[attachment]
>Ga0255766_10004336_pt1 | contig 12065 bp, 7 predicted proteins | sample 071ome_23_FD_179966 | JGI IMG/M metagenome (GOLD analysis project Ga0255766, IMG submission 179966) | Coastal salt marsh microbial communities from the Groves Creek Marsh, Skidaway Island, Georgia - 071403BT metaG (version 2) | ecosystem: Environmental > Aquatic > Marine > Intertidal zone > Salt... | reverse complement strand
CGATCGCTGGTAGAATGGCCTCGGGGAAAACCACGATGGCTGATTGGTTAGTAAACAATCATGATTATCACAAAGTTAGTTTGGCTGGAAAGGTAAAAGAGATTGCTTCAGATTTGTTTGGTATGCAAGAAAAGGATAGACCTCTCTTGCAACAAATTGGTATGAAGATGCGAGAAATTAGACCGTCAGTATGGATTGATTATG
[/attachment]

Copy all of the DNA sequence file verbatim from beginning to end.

>Ga0255766_10004336_pt1 | contig 12065 bp, 7 predicted proteins | sample 071ome_23_FD_179966 | JGI IMG/M metagenome (GOLD analysis project Ga0255766, IMG submission 179966) | Coastal salt marsh microbial communities from the Groves Creek Marsh, Skidaway Island, Georgia - 071403BT metaG (version 2) | ecosystem: Environmental > Aquatic > Marine > Intertidal zone > Salt... | reverse complement strand
CGATCGCTGGTAGAATGGCCTCGGGGAAAACCACGATGGCTGATTGGTTAGTAAACAATCATGATTATCACAAAGTTAGTTTGGCTGGAAAGGTAAAAGAGATTGCTTCAGATTTGTTTGGTATGCAAGAAAAGGATAGACCTCTCTTGCAACAAATTGGTATGAAGATGCGAGAAATTAGACCGTCAGTATGGATTGATTATG